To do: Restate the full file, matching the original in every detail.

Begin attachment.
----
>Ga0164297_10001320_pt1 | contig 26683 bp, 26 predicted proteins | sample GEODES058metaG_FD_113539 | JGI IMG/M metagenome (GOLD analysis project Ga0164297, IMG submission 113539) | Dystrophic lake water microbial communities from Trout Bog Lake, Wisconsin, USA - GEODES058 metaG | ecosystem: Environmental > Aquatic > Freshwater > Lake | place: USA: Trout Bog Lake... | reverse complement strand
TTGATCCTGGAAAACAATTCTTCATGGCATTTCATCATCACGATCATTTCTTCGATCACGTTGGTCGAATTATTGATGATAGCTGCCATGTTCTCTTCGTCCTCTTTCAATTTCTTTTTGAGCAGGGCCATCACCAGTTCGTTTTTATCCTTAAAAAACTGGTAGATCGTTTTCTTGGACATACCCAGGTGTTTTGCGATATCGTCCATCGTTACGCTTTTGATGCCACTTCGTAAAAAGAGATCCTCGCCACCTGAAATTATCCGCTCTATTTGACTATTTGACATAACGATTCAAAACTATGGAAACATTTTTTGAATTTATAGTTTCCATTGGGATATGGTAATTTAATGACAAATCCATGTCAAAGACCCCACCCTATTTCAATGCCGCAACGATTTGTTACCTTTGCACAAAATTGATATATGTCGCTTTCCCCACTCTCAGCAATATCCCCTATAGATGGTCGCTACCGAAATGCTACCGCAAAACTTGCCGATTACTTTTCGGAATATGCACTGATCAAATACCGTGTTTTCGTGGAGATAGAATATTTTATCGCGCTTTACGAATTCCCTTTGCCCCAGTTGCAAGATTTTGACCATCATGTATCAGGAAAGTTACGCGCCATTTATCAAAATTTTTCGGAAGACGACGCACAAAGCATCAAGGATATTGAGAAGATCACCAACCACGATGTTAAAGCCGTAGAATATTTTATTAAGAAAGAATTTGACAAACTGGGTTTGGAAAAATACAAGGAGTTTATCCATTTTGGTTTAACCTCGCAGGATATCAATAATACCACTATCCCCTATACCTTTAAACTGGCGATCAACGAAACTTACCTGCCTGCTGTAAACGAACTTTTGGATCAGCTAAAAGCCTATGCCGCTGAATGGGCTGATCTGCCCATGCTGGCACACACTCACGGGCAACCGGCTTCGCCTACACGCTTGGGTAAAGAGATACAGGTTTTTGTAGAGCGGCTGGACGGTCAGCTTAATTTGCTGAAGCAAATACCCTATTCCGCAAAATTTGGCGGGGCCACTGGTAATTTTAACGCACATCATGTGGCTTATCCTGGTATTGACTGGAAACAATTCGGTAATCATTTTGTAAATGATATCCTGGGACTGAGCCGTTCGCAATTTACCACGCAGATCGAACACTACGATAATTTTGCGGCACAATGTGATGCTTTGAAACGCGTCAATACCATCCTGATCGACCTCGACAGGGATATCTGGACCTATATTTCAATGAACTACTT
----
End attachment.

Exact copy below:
>Ga0164297_10001320_pt1 | contig 26683 bp, 26 predicted proteins | sample GEODES058metaG_FD_113539 | JGI IMG/M metagenome (GOLD analysis project Ga0164297, IMG submission 113539) | Dystrophic lake water microbial communities from Trout Bog Lake, Wisconsin, USA - GEODES058 metaG | ecosystem: Environmental > Aquatic > Freshwater > Lake | place: USA: Trout Bog Lake... | reverse complement strand
TTGATCCTGGAAAACAATTCTTCATGGCATTTCATCATCACGATCATTTCTTCGATCACGTTGGTCGAATTATTGATGATAGCTGCCATGTTCTCTTCGTCCTCTTTCAATTTCTTTTTGAGCAGGGCCATCACCAGTTCGTTTTTATCCTTAAAAAACTGGTAGATCGTTTTCTTGGACATACCCAGGTGTTTTGCGATATCGTCCATCGTTACGCTTTTGATGCCACTTCGTAAAAAGAGATCCTCGCCACCTGAAATTATCCGCTCTATTTGACTATTTGACATAACGATTCAAAACTATGGAAACATTTTTTGAATTTATAGTTTCCATTGGGATATGGTAATTTAATGACAAATCCATGTCAAAGACCCCACCCTATTTCAATGCCGCAACGATTTGTTACCTTTGCACAAAATTGATATATGTCGCTTTCCCCACTCTCAGCAATATCCCCTATAGATGGTCGCTACCGAAATGCTACCGCAAAACTTGCCGATTACTTTTCGGAATATGCACTGATCAAATACCGTGTTTTCGTGGAGATAGAATATTTTATCGCGCTTTACGAATTCCCTTTGCCCCAGTTGCAAGATTTTGACCATCATGTATCAGGAAAGTTACGCGCCATTTATCAAAATTTTTCGGAAGACGACGCACAAAGCATCAAGGATATTGAGAAGATCACCAACCACGATGTTAAAGCCGTAGAATATTTTATTAAGAAAGAATTTGACAAACTGGGTTTGGAAAAATACAAGGAGTTTATCCATTTTGGTTTAACCTCGCAGGATATCAATAATACCACTATCCCCTATACCTTTAAACTGGCGATCAACGAAACTTACCTGCCTGCTGTAAACGAACTTTTGGATCAGCTAAAAGCCTATGCCGCTGAATGGGCTGATCTGCCCATGCTGGCACACACTCACGGGCAACCGGCTTCGCCTACACGCTTGGGTAAAGAGATACAGGTTTTTGTAGAGCGGCTGGACGGTCAGCTTAATTTGCTGAAGCAAATACCCTATTCCGCAAAATTTGGCGGGGCCACTGGTAATTTTAACGCACATCATGTGGCTTATCCTGGTATTGACTGGAAACAATTCGGTAATCATTTTGTAAATGATATCCTGGGACTGAGCCGTTCGCAATTTACCACGCAGATCGAACACTACGATAATTTTGCGGCACAATGTGATGCTTTGAAACGCGTCAATACCATCCTGATCGACCTCGACAGGGATATCTGGACCTATATTTCAATGAACTACTT